which I have already gained, to sacrifice. A steamer leaves Calcutta
for Hong Kong at noon, on the 25th. This is the 22nd, and we shall
reach Calcutta in time."
There was nothing to say to so confident a response.
It was but too true that the railway came to a termination at this
point. The papers were like some watches, which have a way of getting
too fast, and had been premature in their announcement of the
completion of the line. The greater part of the travellers were aware
of this interruption, and, leaving the train, they began to engage such
vehicles as the village could provide four-wheeled palkigharis, waggons
drawn by zebus, carriages that looked like perambulating pagodas,
palanquins, ponies, and what not.
Mr. Fogg and Sir Francis Cromarty, after searching the village from end
to end, came back without having found anything.
"I shall go afoot," said Phileas Fogg.
Passepartout, who had now rejoined his master, made a wry grimace, as
he thought of his magnificent, but too frail Indian shoes. Happily he
too had been looking about him, and, after a moment's hesitation, said,
"Monsieur, I think I have found a means of conveyance."
"An elephant! An elephant that belongs to an Indian who lives but a
hundred steps from here."
"Let's go and see the elephant," replied Mr. Fogg.
They soon reached a small hut, near which, enclosed within some high
palings, was the animal in question. An Indian came out of the hut,
and, at their request, conducted them within the enclosure. The
elephant, which its owner had reared, not for a beast of burden, but
for warlike purposes, was half domesticated. The Indian had begun
already, by often irritating him, and feeding him every three months on
sugar and butter, to impart to him a ferocity not in his nature, this
method being often employed by those who train the Indian elephants for
battle. Happily, however, for Mr. Fogg, the animal's instruction in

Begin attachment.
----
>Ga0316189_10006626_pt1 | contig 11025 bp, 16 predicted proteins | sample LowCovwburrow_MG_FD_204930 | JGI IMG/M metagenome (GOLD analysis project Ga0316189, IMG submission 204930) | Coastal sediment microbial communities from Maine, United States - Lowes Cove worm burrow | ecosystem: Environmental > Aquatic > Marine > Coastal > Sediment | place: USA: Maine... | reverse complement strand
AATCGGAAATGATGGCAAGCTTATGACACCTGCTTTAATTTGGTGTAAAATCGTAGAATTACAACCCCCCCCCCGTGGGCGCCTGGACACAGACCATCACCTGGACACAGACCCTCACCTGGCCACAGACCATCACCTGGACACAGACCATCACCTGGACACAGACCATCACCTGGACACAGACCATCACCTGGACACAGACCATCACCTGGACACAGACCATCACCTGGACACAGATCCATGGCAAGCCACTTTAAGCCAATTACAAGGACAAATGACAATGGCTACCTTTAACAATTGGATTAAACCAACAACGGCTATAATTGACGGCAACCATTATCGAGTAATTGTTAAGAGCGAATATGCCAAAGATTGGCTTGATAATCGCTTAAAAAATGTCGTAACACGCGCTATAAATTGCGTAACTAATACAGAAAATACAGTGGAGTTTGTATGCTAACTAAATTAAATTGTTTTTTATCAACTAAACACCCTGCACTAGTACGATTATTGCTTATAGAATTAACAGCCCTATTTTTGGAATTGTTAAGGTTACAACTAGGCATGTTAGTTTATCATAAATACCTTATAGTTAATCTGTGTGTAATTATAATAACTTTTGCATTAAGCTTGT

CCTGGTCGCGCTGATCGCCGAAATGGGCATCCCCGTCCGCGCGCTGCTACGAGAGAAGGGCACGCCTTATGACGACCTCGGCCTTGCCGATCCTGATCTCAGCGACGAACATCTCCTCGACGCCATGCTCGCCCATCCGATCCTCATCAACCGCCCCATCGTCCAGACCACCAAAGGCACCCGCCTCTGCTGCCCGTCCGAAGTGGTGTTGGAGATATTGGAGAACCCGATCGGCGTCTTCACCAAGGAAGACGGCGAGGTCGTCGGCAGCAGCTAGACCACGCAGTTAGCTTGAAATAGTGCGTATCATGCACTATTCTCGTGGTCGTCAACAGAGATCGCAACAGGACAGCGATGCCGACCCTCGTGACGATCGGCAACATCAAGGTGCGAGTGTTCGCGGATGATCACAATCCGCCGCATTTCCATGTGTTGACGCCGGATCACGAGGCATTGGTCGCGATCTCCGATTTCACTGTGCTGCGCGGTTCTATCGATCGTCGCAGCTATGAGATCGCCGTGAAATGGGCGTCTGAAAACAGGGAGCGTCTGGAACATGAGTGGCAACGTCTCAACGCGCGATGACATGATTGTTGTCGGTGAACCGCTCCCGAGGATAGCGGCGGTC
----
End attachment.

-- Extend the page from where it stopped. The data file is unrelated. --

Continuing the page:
this direction had not gone far, and the elephant still preserved his
natural gentleness. Kiouni—this was the name of the beast—could
doubtless travel rapidly for a long time, and, in default of any other
means of conveyance, Mr. Fogg resolved to hire him. But elephants are
far from cheap in India, where they are becoming scarce, the males,
which alone are suitable for circus shows, are much sought, especially
as but few of them are domesticated. When therefore Mr. Fogg proposed
to the Indian to hire Kiouni, he refused point-blank. Mr. Fogg
persisted, offering the excessive sum of ten pounds an hour for the
loan of the beast to Allahabad. Refused. Twenty pounds? Refused
also. Forty pounds? Still refused. Passepartout jumped at each
advance; but the Indian declined to be tempted. Yet the offer was an
alluring one, for, supposing it took the elephant fifteen hours to
reach Allahabad, his owner would receive no less than six hundred
Phileas Fogg, without getting in the least flurried, then proposed to
purchase the animal outright, and at first offered a thousand pounds
for him. The Indian, perhaps thinking he was going to make a great
bargain, still refused.
Sir Francis Cromarty took Mr. Fogg aside, and begged him to reflect
before he went any further; to which that gentleman replied that he was
not in the habit of acting rashly, that a bet of twenty thousand pounds
was at stake, that the elephant was absolutely necessary to him, and
that he would secure him if he had to pay twenty times his value.
Returning to the Indian, whose small, sharp eyes, glistening with
avarice, betrayed that with him it was only a question of how great a
price he could obtain. Mr. Fogg offered first twelve hundred, then
fifteen hundred, eighteen hundred, two thousand pounds. Passepartout,
usually so rubicund, was fairly white with suspense.
At two thousand pounds the Indian yielded.
"What a price, good heavens!" cried Passepartout, "for an elephant."
It only remained now to find a guide, which was comparatively easy. A
young Parsee, with an intelligent face, offered his services, which Mr.
Fogg accepted, promising so generous a reward as to materially
stimulate his zeal. The elephant was led out and equipped. The
Parsee, who was an accomplished elephant driver, covered his back with
a sort of saddle-cloth, and attached to each of his flanks some
curiously uncomfortable howdahs. Phileas Fogg paid the Indian with
some banknotes which he extracted from the famous carpet-bag, a
proceeding that seemed to deprive poor Passepartout of his vitals.
Then he offered to carry Sir Francis to Allahabad, which the brigadier
gratefully accepted, as one traveller the more would not be likely to
fatigue the gigantic beast. Provisions were purchased at Kholby, and,
while Sir Francis and Mr. Fogg took the howdahs on either side,
Passepartout got astride the saddle-cloth between them. The Parsee
perched himself on the elephant's neck, and at nine o'clock they set
out from the village, the animal marching off through the dense forest
of palms by the shortest cut.